Uganda: Tullow Taxes Will Finance Karuma Dam

The planned Karuma hydro-electric power dam will be the first recipient of the Ush 1.1 trillion that accrued from the sale of Uganda’s oil fields by Tullow Oil.

Mr Keith Muhakanizi, the deputy secretary to the treasury at the ministry of Finance, said the money will be used to construct the planned 700MW electricity dam.

“The money is to be used for the Karuma dam construction until that policy changes”.

Tullow Oil paid up to $469 million (Ushs1.1 trillion) as capital gains tax accruing from the sale of 66.7 per cent of its assets in Uganda to its new partners; French oil company Total and the China National Offshore Oil Company.

Bank of Uganda received the payment for Tullow’s interests in oil blocks 1, 2 and 3a in western Uganda two weeks ago.

Tullow will earn up to $2.93 billion (Ushs7 trillion) from the transaction that was delayed over the Heritage Oil tax dispute.

The payment to the government followed the signing of two share purchase agreements between Tullow, Total and CNOOC at the end of last month.

The Karuma dam in northern Uganda is expected to cost between $1.4 billion and $1.5 billion (Ushs3.6 trillion), Mr Simon D’ujang the minister for energy told the press last week.

Mr Fred Kabagambe-Kaliisa the permanent secretary ministry of energy said the final cost will be known at the end of the current international bidding process.

He said the construction of the dam is expected to last three years.

Extra financing for the dam is expected to come from the $300 million Energy fund.

Last month, the Minister of finance Ms Syda Bbumba said the government will embark on constructing the power dam and an oil refinery in the new financial year that starts in June this year.

Karuma will be the largest and most expensive power project to be undertaken in Uganda.

The 250MW Bujagali Hydro Power project that is under construction is so far the most expensive dam to have been established in Uganda.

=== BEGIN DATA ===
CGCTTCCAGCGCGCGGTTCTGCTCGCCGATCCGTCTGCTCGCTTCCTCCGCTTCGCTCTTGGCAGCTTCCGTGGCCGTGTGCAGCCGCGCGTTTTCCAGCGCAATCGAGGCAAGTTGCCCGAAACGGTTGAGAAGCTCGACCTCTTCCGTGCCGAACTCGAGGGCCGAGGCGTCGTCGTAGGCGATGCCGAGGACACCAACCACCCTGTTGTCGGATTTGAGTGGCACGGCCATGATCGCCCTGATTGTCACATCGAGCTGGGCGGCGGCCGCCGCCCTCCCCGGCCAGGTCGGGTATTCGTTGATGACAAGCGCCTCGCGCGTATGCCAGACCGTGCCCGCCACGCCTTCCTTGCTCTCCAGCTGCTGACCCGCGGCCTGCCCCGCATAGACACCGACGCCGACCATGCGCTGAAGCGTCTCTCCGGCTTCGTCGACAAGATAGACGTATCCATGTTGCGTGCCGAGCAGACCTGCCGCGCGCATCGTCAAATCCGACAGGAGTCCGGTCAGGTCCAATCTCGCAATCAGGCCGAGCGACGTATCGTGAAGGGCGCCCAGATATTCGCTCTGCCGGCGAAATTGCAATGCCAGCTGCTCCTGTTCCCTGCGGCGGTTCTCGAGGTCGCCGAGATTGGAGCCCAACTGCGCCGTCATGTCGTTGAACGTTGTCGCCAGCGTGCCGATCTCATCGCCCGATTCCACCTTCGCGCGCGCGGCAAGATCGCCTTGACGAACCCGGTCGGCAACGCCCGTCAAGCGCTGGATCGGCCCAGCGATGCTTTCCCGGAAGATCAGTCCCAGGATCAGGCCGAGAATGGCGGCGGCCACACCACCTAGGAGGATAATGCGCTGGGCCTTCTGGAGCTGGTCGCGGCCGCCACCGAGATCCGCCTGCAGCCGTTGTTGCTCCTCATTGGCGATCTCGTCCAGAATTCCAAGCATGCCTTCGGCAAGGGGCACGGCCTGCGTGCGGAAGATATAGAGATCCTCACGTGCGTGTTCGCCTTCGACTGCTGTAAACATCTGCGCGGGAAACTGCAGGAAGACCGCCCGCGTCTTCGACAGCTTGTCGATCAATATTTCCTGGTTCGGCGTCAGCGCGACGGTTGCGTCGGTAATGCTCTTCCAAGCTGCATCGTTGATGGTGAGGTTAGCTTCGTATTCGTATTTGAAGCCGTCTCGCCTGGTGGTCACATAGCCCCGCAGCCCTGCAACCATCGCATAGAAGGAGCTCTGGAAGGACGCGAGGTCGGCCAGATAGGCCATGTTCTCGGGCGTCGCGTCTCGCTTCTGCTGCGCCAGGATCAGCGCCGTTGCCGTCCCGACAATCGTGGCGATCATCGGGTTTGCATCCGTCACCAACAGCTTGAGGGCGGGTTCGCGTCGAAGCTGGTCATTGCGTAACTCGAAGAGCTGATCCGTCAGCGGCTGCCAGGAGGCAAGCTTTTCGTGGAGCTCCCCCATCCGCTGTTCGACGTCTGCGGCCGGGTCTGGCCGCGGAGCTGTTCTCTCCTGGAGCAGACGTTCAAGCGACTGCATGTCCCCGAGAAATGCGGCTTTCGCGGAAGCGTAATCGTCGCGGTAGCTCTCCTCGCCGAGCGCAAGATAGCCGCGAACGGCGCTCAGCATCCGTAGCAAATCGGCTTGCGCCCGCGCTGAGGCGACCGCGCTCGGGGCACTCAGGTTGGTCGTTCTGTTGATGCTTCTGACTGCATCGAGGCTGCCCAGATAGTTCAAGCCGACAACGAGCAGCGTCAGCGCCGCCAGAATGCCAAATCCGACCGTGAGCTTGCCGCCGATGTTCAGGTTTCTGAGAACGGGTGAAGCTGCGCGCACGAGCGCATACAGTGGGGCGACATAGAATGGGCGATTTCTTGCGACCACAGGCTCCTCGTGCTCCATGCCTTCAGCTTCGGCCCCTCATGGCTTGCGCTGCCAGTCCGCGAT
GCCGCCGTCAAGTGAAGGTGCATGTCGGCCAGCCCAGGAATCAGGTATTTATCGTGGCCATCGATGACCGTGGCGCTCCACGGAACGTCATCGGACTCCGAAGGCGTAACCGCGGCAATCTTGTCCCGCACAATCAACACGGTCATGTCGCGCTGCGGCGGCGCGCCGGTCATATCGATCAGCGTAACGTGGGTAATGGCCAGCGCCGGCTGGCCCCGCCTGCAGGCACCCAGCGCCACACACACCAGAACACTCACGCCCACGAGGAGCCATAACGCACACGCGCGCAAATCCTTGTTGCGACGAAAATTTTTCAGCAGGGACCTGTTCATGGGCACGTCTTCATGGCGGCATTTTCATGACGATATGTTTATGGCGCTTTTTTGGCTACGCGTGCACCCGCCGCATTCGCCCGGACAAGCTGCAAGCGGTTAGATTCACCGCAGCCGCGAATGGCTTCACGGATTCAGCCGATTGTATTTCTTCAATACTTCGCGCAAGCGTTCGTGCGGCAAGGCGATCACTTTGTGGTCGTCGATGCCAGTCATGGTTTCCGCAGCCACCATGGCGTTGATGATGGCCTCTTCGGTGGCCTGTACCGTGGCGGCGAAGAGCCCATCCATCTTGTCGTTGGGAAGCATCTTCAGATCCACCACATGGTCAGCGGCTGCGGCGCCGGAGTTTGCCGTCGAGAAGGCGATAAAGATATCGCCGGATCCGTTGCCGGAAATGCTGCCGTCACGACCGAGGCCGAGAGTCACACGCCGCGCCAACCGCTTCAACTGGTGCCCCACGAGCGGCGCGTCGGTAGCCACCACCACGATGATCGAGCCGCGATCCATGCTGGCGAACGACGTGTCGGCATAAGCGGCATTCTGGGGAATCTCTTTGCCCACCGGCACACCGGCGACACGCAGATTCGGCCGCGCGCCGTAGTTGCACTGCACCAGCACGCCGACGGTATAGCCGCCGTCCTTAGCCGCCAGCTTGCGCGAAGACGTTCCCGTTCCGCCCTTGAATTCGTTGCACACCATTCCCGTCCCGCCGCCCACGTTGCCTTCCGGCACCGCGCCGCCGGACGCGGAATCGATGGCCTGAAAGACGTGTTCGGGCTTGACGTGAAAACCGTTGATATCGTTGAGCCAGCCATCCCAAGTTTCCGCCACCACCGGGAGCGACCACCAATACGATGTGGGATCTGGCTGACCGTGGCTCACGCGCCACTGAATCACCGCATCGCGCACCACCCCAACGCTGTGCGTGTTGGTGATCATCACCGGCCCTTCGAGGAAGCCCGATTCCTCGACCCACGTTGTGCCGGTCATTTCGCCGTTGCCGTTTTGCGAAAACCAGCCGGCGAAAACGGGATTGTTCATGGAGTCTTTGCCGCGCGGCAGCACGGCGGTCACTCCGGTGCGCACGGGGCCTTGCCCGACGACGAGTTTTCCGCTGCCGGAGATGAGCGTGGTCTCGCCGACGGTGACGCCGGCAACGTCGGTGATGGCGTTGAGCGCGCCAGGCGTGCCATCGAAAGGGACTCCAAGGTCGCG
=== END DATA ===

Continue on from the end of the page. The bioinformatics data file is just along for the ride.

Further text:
The first 50 megawatts from the dam are scheduled to come on stream in October this year.

The development is expected to cut back the frequency of the current power blackouts and cost of energy in Uganda.

No demonstrations

Meanwhile, Ugandan President Yoweri Museveni has warned he would not allow protests against food and fuel price rises led by opposition leader Kizza Besigye.

Museveni blamed drought in the country for the rising food prices and said international events had pushed up the price of oil.

“There will be no demonstrations in Kampala, if Besigye wants to walk for exercise let him do it somewhere else,” Museveni told a media conference at his rural home southwest of the capital.

“If Besigye demonstrates, will it bring international oil prices down? Will it rain because Besigye has demonstrated?” said Museveni in his first public reaction to the protests.
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Prices have been rising after drought cut food output across Uganda, while higher global oil prices have increased transport costs, pushing up food prices further in urban areas.

The consumer price index jumped 4.1 percent in March from February, pushing the year-on-year inflation rate to 11.1 percent, the fifth straight rise.

Security forces last week fired rubber bullets and teargas to disperse a crowd of more than 1,000 led by Besigye, Museveni’s closest rival in February elections. Besigye was injured after a rubber bullet struck his finger.

Many Ugandans complain of worsening poverty, but others respect Museveni for bringing stability to a country once plagued by brutal despots such as Idi Amin.



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